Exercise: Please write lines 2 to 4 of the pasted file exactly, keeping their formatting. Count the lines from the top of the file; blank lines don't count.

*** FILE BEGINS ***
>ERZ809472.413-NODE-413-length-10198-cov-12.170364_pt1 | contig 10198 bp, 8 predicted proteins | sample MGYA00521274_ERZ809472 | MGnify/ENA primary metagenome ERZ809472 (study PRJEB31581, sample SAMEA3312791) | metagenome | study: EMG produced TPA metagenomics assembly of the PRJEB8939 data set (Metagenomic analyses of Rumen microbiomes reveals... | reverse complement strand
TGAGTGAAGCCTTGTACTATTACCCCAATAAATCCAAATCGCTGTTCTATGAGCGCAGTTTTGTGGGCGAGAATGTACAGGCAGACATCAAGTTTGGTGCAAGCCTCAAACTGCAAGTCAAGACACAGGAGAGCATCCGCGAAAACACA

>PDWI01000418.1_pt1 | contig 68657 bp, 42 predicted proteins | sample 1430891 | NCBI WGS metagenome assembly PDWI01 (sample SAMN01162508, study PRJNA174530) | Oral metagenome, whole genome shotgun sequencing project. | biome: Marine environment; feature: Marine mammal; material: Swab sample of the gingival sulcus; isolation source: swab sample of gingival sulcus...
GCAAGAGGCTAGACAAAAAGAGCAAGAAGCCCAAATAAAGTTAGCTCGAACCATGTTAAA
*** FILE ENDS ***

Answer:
TGAGTGAAGCCTTGTACTATTACCCCAATAAATCCAAATCGCTGTTCTATGAGCGCAGTTTTGTGGGCGAGAATGTACAGGCAGACATCAAGTTTGGTGCAAGCCTCAAACTGCAAGTCAAGACACAGGAGAGCATCCGCGAAAACACA

>PDWI01000418.1_pt1 | contig 68657 bp, 42 predicted proteins | sample 1430891 | NCBI WGS metagenome assembly PDWI01 (sample SAMN01162508, study PRJNA174530) | Oral metagenome, whole genome shotgun sequencing project. | biome: Marine environment; feature: Marine mammal; material: Swab sample of the gingival sulcus; isolation source: swab sample of gingival sulcus...
GCAAGAGGCTAGACAAAAAGAGCAAGAAGCCCAAATAAAGTTAGCTCGAACCATGTTAAA